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Research Group Proteostasis (Dr. Mateusz C. Ambrozkiewicz)

The research group investigates how regulation of protein status, i.e. specific ways of protein synthesis and folding as well as defined degradation pathways orchestrate cortical development.

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Summary of work program

Cerebral cortex is considered the crowning achievement of mammalian brain evolution. Higher cognitive capacity of the human cortex enables us to process sensory information, filter instinctive behaviors, speak a language and feel love. The development of the cortex is a tightly orchestrated sequence of events, guarded by a plethora of signaling cascades and spatiotemporal molecular and cellular transitions. To form this elegant structure, cortical neurons need to be specified from their mother stem cells, correctly migrate to their respective residence, polarize to generate the recipient dendritic tree and the action potential transmitting axon and specify their synaptic connections. Disturbances to any of these developmental milestones, resulting from environmental insults, as well as inherent DNA mutations, often lead to severe diseases, including for example a broad autism spectrum, but also rare Kaufman oculocerebrofacial syndrome.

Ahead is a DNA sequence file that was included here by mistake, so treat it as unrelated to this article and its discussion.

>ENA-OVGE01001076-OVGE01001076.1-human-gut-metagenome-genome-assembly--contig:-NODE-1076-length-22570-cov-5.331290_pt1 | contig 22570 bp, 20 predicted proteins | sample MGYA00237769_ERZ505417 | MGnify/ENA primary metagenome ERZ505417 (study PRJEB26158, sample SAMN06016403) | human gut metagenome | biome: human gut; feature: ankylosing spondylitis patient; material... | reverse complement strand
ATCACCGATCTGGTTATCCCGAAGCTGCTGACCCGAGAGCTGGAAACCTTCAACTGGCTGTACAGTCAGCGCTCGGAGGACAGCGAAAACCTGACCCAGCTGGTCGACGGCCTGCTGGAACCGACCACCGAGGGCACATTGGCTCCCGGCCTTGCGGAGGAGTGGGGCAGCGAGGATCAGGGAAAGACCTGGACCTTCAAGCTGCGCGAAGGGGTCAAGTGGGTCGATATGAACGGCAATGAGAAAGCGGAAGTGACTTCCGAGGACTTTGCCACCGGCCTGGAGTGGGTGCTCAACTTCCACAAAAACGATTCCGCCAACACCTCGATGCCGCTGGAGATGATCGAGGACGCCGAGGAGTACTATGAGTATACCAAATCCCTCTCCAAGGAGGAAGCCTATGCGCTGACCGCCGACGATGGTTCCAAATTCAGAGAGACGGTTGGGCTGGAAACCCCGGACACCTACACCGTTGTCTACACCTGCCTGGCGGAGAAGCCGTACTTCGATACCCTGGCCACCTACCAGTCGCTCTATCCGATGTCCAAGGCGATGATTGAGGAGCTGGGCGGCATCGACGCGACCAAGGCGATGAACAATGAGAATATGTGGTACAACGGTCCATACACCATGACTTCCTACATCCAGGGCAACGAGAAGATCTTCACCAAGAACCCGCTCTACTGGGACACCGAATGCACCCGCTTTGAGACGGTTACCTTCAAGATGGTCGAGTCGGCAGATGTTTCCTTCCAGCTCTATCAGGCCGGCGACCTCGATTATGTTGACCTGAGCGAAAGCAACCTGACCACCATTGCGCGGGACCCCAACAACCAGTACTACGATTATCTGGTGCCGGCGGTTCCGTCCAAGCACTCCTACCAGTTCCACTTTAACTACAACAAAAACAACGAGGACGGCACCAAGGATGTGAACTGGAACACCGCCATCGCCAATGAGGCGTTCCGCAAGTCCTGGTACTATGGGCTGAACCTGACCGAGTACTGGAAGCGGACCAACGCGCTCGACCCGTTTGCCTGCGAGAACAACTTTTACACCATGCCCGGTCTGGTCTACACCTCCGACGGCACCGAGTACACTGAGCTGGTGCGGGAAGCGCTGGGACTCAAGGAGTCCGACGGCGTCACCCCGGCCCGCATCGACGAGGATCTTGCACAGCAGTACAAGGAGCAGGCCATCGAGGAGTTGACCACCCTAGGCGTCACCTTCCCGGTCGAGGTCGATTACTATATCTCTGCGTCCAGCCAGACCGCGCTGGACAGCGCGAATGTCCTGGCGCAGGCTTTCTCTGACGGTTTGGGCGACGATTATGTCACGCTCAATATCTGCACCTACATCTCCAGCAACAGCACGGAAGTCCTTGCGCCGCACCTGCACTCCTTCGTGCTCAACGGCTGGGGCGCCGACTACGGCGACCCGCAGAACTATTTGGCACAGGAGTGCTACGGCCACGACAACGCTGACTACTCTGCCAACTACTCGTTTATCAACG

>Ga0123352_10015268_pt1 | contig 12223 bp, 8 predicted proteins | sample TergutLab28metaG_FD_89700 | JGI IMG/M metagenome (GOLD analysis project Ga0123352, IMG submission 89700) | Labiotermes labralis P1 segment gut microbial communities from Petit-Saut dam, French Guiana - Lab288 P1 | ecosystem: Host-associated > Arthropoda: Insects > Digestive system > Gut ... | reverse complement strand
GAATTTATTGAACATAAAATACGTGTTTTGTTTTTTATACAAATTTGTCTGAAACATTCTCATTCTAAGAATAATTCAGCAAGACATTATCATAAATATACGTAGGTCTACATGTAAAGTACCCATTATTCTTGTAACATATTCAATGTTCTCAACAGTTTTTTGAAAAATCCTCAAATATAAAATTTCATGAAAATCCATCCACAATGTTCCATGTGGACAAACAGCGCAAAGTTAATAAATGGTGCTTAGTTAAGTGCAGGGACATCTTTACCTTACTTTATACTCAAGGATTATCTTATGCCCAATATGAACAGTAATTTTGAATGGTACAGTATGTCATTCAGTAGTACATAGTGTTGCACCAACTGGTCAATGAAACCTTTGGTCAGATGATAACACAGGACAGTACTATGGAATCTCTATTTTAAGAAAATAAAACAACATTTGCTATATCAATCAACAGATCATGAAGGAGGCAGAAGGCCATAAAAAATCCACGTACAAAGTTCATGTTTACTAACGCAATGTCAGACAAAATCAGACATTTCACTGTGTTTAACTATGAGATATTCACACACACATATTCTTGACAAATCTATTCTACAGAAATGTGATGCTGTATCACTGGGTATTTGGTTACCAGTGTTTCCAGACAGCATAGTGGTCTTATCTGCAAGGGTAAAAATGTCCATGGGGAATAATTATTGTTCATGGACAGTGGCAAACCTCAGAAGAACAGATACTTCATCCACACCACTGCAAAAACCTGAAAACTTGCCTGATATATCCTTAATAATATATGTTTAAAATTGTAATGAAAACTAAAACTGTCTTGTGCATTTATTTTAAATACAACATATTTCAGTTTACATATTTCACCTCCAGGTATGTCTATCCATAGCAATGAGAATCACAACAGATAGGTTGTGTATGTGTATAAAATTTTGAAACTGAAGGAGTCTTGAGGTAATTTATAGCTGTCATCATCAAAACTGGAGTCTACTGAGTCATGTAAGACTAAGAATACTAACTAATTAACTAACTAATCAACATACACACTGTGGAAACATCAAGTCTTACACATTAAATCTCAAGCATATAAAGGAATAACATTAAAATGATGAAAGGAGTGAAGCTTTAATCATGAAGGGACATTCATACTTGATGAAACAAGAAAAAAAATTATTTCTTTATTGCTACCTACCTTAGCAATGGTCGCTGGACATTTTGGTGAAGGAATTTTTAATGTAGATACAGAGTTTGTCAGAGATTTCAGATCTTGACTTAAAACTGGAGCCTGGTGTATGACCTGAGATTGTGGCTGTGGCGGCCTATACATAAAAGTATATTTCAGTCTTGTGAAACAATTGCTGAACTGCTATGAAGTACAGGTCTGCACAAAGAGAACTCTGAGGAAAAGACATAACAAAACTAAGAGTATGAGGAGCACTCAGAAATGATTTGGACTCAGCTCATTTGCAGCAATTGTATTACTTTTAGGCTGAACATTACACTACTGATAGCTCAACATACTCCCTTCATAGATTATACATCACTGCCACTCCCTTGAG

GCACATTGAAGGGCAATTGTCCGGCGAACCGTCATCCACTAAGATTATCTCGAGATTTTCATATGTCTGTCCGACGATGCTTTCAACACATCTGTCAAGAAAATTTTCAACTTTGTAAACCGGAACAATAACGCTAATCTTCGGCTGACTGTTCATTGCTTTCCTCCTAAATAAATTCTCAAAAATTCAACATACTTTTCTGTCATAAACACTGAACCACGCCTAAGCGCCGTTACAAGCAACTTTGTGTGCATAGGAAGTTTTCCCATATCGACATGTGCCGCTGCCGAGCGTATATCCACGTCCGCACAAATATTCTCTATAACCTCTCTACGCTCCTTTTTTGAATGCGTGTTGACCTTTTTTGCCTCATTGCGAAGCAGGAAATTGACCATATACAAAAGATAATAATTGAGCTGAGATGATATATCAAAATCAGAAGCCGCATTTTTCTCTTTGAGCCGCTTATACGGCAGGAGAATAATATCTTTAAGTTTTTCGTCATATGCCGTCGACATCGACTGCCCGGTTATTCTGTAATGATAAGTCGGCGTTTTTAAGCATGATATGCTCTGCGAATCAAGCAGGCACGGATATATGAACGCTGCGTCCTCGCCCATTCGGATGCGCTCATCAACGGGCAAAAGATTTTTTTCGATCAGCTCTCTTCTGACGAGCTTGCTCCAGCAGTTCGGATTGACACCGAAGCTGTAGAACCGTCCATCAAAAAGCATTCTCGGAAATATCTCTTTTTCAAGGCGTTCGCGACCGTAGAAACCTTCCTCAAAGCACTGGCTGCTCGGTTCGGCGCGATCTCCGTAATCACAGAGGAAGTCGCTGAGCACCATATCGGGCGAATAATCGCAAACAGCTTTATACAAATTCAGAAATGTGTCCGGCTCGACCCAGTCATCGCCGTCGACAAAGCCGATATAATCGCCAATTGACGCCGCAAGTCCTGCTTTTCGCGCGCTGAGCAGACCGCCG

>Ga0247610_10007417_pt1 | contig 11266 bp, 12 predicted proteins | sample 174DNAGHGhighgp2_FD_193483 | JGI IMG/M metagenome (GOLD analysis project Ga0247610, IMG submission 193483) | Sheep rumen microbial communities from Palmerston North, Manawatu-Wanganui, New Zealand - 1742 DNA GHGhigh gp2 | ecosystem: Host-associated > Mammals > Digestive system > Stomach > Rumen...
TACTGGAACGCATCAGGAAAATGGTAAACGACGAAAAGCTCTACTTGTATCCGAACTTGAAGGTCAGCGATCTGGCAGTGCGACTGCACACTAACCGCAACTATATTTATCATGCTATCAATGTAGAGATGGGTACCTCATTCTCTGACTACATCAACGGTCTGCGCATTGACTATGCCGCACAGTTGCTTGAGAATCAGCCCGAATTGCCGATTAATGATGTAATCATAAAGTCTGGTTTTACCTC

Our interests

In our group, we try to understand how regulation of protein status, i.e. specific ways of protein synthesis and folding as well as defined degradation pathways are linked to the cortical development. We also ask how malfunctioning of these processes translate into relevant human diseases. We are particularly enthralled in phenomena acting on a post-transcriptional gene expression level and their in vivo relevance, regarding the milestones of cortical development. In our research, we use state-of-the-art in utero electroporation, mouse genetics, cell and slice cultures, a broad range of microscopy techniques (apart from standard confocal, light sheet and expansion microscopy), biochemical assays and high-throughput mass spectrometry. Our mission is to extend current understanding of how cortex is formed and how it executes is superior functions.


Dr. Andrew Woehler, BIMSB, Berlin, Germany
Dr. Agnieszka Rybak-Wolf, BIMSB, Berlin, Germany
Dr. Olaf Jahn, MPIem/UMG, Berlin, Germany
Dr. Philipp Mertins, MDC, Berlin, Germany
Dr. Camin Dean, DZNE, Berlin, Germany
Dr. Hiroshi Kawabe, Gunma University, Japan
Prof. Gali Prag, Tel Aviv, Israel
Dr. Matthew Kraushar, MPImolgen, Berlin, Germany